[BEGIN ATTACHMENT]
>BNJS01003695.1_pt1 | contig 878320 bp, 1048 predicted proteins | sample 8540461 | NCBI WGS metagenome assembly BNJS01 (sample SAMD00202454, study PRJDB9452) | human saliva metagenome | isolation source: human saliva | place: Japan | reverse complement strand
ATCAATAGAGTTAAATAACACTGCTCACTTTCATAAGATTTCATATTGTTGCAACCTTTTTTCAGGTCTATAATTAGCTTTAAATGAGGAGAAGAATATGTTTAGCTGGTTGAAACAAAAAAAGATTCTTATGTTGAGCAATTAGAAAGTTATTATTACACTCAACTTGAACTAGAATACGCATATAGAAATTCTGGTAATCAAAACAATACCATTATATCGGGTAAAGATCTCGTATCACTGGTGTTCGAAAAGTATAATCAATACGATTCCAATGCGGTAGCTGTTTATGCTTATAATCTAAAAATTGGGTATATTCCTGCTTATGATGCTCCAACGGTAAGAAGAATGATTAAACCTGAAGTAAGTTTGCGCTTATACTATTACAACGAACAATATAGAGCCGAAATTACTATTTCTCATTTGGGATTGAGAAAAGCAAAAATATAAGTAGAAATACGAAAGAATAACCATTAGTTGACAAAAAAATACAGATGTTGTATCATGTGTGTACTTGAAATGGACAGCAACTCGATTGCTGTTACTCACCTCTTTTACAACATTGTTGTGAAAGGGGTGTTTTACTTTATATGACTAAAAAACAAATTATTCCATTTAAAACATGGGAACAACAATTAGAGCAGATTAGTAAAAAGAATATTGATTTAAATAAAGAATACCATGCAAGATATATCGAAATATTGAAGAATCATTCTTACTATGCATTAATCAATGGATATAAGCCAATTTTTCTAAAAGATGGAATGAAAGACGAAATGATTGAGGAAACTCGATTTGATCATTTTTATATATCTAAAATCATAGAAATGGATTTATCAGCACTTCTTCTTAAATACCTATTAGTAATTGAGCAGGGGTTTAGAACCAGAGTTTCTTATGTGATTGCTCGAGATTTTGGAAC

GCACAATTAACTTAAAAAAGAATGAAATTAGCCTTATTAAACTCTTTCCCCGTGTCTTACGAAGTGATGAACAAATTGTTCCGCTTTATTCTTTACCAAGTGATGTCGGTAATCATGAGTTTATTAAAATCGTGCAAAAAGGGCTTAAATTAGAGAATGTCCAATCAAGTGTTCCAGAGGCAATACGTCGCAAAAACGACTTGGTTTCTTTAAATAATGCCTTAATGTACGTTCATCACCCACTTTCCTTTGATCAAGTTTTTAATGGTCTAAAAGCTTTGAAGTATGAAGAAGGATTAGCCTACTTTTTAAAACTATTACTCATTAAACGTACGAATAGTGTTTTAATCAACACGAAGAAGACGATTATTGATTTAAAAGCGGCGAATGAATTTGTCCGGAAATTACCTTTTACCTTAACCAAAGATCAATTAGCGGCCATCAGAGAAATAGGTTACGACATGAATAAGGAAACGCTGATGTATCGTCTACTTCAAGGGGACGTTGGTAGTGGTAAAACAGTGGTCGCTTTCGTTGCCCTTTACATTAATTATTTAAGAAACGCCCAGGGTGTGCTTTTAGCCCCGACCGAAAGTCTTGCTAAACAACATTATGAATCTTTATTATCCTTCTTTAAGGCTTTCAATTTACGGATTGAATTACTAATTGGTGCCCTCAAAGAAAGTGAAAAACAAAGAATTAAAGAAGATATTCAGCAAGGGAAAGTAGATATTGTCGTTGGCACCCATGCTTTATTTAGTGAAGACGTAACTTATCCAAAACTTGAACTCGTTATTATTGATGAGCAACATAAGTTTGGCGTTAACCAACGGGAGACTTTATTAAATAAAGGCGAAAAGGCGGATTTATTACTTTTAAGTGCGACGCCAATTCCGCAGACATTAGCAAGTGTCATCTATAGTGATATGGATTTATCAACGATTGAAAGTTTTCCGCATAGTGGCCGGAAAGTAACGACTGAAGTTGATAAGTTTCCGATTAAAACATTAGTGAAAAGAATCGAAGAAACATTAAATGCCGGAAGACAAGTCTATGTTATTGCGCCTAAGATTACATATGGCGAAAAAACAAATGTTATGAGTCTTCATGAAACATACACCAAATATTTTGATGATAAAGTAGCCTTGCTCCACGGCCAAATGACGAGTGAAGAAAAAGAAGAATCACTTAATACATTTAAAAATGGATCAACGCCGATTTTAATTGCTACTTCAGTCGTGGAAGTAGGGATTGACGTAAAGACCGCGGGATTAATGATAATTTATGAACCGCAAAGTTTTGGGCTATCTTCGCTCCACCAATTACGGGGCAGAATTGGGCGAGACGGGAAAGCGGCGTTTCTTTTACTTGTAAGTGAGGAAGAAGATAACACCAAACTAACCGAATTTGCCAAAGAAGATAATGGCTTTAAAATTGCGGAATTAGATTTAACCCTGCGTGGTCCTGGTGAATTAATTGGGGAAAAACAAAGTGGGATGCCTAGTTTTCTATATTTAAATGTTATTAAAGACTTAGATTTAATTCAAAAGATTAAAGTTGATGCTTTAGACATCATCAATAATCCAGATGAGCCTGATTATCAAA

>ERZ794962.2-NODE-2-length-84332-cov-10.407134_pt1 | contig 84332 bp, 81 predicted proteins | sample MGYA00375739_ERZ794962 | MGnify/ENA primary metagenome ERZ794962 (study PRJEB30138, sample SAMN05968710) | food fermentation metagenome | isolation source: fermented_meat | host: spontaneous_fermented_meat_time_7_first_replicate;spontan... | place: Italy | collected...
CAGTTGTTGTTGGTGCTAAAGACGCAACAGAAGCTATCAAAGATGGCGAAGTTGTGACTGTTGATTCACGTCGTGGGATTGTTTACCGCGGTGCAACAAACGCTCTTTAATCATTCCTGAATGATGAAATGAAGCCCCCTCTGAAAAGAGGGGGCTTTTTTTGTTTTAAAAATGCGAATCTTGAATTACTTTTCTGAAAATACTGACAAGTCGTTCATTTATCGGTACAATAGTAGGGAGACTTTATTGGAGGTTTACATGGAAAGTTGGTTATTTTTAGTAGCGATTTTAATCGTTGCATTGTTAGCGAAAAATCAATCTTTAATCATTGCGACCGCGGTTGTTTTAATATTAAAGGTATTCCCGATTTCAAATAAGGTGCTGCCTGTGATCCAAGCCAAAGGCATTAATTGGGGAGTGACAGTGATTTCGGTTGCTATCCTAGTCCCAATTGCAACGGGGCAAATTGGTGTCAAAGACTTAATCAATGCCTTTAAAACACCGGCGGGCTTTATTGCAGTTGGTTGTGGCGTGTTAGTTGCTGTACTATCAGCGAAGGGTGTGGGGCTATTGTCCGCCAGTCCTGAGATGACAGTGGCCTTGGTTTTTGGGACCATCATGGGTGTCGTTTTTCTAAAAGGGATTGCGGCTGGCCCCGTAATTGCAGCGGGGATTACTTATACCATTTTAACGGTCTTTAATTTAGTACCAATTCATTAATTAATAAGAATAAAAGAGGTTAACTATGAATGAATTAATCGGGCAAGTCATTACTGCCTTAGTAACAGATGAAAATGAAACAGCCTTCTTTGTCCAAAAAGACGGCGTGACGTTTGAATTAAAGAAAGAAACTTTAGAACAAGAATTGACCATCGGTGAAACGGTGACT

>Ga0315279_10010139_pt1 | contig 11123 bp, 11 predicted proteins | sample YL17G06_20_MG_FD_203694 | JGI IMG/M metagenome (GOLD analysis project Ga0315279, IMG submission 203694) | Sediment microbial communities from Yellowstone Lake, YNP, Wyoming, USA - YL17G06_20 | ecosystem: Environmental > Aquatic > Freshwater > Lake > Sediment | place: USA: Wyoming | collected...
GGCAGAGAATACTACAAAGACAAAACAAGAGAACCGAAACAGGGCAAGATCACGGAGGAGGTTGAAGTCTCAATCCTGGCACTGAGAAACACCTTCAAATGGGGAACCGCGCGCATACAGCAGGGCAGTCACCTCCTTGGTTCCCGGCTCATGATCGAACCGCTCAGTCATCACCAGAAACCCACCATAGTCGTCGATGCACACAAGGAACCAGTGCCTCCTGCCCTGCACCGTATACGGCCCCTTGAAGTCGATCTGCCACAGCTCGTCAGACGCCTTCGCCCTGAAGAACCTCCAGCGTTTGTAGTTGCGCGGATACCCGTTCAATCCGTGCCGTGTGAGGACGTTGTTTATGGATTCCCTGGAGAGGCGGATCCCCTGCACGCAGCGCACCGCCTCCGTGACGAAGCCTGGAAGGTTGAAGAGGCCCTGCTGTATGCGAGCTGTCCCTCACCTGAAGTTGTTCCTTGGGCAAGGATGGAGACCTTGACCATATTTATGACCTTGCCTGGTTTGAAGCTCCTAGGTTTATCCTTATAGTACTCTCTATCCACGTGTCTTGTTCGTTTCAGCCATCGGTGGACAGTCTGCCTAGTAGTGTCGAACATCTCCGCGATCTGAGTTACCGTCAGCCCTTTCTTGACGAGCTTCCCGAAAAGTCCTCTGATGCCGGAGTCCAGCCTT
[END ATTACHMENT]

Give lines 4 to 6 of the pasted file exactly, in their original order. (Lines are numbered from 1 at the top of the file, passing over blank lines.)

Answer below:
>ERZ794962.2-NODE-2-length-84332-cov-10.407134_pt1 | contig 84332 bp, 81 predicted proteins | sample MGYA00375739_ERZ794962 | MGnify/ENA primary metagenome ERZ794962 (study PRJEB30138, sample SAMN05968710) | food fermentation metagenome | isolation source: fermented_meat | host: spontaneous_fermented_meat_time_7_first_replicate;spontan... | place: Italy | collected...
CAGTTGTTGTTGGTGCTAAAGACGCAACAGAAGCTATCAAAGATGGCGAAGTTGTGACTGTTGATTCACGTCGTGGGATTGTTTACCGCGGTGCAACAAACGCTCTTTAATCATTCCTGAATGATGAAATGAAGCCCCCTCTGAAAAGAGGGGGCTTTTTTTGTTTTAAAAATGCGAATCTTGAATTACTTTTCTGAAAATACTGACAAGTCGTTCATTTATCGGTACAATAGTAGGGAGACTTTATTGGAGGTTTACATGGAAAGTTGGTTATTTTTAGTAGCGATTTTAATCGTTGCATTGTTAGCGAAAAATCAATCTTTAATCATTGCGACCGCGGTTGTTTTAATATTAAAGGTATTCCCGATTTCAAATAAGGTGCTGCCTGTGATCCAAGCCAAAGGCATTAATTGGGGAGTGACAGTGATTTCGGTTGCTATCCTAGTCCCAATTGCAACGGGGCAAATTGGTGTCAAAGACTTAATCAATGCCTTTAAAACACCGGCGGGCTTTATTGCAGTTGGTTGTGGCGTGTTAGTTGCTGTACTATCAGCGAAGGGTGTGGGGCTATTGTCCGCCAGTCCTGAGATGACAGTGGCCTTGGTTTTTGGGACCATCATGGGTGTCGTTTTTCTAAAAGGGATTGCGGCTGGCCCCGTAATTGCAGCGGGGATTACTTATACCATTTTAACGGTCTTTAATTTAGTACCAATTCATTAATTAATAAGAATAAAAGAGGTTAACTATGAATGAATTAATCGGGCAAGTCATTACTGCCTTAGTAACAGATGAAAATGAAACAGCCTTCTTTGTCCAAAAAGACGGCGTGACGTTTGAATTAAAGAAAGAAACTTTAGAACAAGAATTGACCATCGGTGAAACGGTGACT

>Ga0315279_10010139_pt1 | contig 11123 bp, 11 predicted proteins | sample YL17G06_20_MG_FD_203694 | JGI IMG/M metagenome (GOLD analysis project Ga0315279, IMG submission 203694) | Sediment microbial communities from Yellowstone Lake, YNP, Wyoming, USA - YL17G06_20 | ecosystem: Environmental > Aquatic > Freshwater > Lake > Sediment | place: USA: Wyoming | collected...